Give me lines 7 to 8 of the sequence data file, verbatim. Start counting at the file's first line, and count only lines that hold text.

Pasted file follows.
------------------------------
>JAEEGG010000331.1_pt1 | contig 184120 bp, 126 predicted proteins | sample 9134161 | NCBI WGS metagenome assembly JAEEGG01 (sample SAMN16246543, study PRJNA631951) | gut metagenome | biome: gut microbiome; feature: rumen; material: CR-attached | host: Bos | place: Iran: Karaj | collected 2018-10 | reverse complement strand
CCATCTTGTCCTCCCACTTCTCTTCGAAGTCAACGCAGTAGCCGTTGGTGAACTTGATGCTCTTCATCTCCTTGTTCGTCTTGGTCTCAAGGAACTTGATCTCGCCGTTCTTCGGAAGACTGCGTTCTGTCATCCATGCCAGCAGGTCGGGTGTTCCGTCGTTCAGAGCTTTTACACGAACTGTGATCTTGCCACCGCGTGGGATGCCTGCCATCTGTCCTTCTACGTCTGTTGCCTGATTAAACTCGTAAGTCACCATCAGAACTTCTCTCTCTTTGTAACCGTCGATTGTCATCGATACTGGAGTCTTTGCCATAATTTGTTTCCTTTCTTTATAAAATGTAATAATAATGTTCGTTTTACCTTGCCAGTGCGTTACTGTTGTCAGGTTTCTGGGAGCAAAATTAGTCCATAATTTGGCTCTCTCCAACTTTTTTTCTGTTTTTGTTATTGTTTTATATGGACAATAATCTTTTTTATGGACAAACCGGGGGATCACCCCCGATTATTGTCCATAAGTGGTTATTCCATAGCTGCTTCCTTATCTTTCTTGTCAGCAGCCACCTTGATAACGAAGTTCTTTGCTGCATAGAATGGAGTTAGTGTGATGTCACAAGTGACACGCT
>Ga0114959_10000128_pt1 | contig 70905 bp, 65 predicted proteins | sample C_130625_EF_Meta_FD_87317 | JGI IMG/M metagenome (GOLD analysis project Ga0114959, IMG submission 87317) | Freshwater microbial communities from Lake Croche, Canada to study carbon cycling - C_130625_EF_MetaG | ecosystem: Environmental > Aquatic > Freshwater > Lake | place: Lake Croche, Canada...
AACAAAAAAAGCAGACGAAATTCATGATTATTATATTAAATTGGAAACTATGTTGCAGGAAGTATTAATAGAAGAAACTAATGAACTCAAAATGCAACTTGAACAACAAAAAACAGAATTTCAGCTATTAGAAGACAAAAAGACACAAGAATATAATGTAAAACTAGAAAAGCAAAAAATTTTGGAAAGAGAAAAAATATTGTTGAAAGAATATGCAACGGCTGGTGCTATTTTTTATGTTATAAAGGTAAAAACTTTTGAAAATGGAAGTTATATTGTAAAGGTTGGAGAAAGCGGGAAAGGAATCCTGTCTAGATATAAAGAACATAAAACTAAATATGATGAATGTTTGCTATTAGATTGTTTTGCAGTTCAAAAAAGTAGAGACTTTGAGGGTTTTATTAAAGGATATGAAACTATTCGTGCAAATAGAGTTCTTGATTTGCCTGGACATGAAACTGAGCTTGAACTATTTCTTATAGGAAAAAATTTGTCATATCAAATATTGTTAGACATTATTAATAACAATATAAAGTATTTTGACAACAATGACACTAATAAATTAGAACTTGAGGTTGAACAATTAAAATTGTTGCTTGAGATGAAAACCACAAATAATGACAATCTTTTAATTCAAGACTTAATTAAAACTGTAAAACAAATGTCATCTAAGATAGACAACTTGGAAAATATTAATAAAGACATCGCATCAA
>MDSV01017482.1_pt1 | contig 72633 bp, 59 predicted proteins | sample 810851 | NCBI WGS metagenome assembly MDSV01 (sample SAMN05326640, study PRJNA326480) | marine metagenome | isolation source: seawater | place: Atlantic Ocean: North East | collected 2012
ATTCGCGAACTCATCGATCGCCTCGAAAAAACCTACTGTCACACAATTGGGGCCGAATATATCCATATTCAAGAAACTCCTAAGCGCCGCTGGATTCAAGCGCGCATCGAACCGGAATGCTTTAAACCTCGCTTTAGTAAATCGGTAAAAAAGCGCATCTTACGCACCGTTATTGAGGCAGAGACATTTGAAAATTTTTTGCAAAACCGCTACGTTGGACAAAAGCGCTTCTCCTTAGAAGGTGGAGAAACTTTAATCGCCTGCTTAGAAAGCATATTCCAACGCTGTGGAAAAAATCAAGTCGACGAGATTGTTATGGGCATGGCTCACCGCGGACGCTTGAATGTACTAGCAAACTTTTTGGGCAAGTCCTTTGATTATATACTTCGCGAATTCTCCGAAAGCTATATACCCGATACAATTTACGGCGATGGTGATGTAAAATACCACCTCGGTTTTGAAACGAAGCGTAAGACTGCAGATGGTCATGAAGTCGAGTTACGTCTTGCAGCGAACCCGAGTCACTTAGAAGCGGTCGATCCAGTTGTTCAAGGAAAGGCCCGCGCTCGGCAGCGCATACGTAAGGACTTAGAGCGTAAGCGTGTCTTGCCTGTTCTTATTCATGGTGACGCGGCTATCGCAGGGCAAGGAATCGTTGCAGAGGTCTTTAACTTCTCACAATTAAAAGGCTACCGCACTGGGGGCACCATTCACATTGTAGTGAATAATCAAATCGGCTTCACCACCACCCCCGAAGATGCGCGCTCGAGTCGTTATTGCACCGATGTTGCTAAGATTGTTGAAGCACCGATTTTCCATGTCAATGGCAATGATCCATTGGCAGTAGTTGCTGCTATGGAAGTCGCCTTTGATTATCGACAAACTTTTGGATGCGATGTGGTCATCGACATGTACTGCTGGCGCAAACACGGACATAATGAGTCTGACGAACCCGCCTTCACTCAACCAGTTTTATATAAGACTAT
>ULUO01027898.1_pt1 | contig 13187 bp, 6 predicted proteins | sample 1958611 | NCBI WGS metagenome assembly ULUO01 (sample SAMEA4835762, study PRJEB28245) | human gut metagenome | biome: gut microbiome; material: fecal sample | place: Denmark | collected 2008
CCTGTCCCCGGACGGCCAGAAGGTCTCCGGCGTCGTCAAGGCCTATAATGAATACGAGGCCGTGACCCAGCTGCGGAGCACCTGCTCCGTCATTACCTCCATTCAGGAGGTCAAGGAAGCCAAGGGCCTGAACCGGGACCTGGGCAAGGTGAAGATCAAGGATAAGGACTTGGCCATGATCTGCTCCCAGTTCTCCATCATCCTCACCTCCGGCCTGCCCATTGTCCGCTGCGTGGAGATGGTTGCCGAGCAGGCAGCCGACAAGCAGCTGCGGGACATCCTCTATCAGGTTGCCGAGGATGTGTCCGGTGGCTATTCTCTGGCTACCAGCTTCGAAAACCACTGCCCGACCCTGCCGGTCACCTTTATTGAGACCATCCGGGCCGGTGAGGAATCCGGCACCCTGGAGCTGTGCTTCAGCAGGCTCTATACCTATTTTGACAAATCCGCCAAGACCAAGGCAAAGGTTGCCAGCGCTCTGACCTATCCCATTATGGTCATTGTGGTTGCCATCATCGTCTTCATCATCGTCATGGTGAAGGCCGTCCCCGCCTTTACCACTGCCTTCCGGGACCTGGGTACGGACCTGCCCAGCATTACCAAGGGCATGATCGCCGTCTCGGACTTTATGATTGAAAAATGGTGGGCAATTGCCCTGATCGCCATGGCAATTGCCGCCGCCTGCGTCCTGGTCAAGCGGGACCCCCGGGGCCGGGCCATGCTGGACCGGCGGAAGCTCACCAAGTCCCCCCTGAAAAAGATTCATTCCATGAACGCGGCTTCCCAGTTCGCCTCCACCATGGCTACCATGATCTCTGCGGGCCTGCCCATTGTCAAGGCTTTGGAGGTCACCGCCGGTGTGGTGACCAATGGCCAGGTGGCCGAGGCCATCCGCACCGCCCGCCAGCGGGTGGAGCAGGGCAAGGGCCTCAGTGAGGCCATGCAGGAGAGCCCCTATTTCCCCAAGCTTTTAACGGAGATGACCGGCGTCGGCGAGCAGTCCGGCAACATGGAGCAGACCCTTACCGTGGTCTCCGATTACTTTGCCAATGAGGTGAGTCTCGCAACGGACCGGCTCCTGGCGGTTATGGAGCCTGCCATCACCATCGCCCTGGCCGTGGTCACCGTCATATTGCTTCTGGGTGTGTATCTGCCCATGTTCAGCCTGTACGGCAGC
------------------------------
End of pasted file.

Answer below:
>ULUO01027898.1_pt1 | contig 13187 bp, 6 predicted proteins | sample 1958611 | NCBI WGS metagenome assembly ULUO01 (sample SAMEA4835762, study PRJEB28245) | human gut metagenome | biome: gut microbiome; material: fecal sample | place: Denmark | collected 2008
CCTGTCCCCGGACGGCCAGAAGGTCTCCGGCGTCGTCAAGGCCTATAATGAATACGAGGCCGTGACCCAGCTGCGGAGCACCTGCTCCGTCATTACCTCCATTCAGGAGGTCAAGGAAGCCAAGGGCCTGAACCGGGACCTGGGCAAGGTGAAGATCAAGGATAAGGACTTGGCCATGATCTGCTCCCAGTTCTCCATCATCCTCACCTCCGGCCTGCCCATTGTCCGCTGCGTGGAGATGGTTGCCGAGCAGGCAGCCGACAAGCAGCTGCGGGACATCCTCTATCAGGTTGCCGAGGATGTGTCCGGTGGCTATTCTCTGGCTACCAGCTTCGAAAACCACTGCCCGACCCTGCCGGTCACCTTTATTGAGACCATCCGGGCCGGTGAGGAATCCGGCACCCTGGAGCTGTGCTTCAGCAGGCTCTATACCTATTTTGACAAATCCGCCAAGACCAAGGCAAAGGTTGCCAGCGCTCTGACCTATCCCATTATGGTCATTGTGGTTGCCATCATCGTCTTCATCATCGTCATGGTGAAGGCCGTCCCCGCCTTTACCACTGCCTTCCGGGACCTGGGTACGGACCTGCCCAGCATTACCAAGGGCATGATCGCCGTCTCGGACTTTATGATTGAAAAATGGTGGGCAATTGCCCTGATCGCCATGGCAATTGCCGCCGCCTGCGTCCTGGTCAAGCGGGACCCCCGGGGCCGGGCCATGCTGGACCGGCGGAAGCTCACCAAGTCCCCCCTGAAAAAGATTCATTCCATGAACGCGGCTTCCCAGTTCGCCTCCACCATGGCTACCATGATCTCTGCGGGCCTGCCCATTGTCAAGGCTTTGGAGGTCACCGCCGGTGTGGTGACCAATGGCCAGGTGGCCGAGGCCATCCGCACCGCCCGCCAGCGGGTGGAGCAGGGCAAGGGCCTCAGTGAGGCCATGCAGGAGAGCCCCTATTTCCCCAAGCTTTTAACGGAGATGACCGGCGTCGGCGAGCAGTCCGGCAACATGGAGCAGACCCTTACCGTGGTCTCCGATTACTTTGCCAATGAGGTGAGTCTCGCAACGGACCGGCTCCTGGCGGTTATGGAGCCTGCCATCACCATCGCCCTGGCCGTGGTCACCGTCATATTGCTTCTGGGTGTGTATCTGCCCATGTTCAGCCTGTACGGCAGC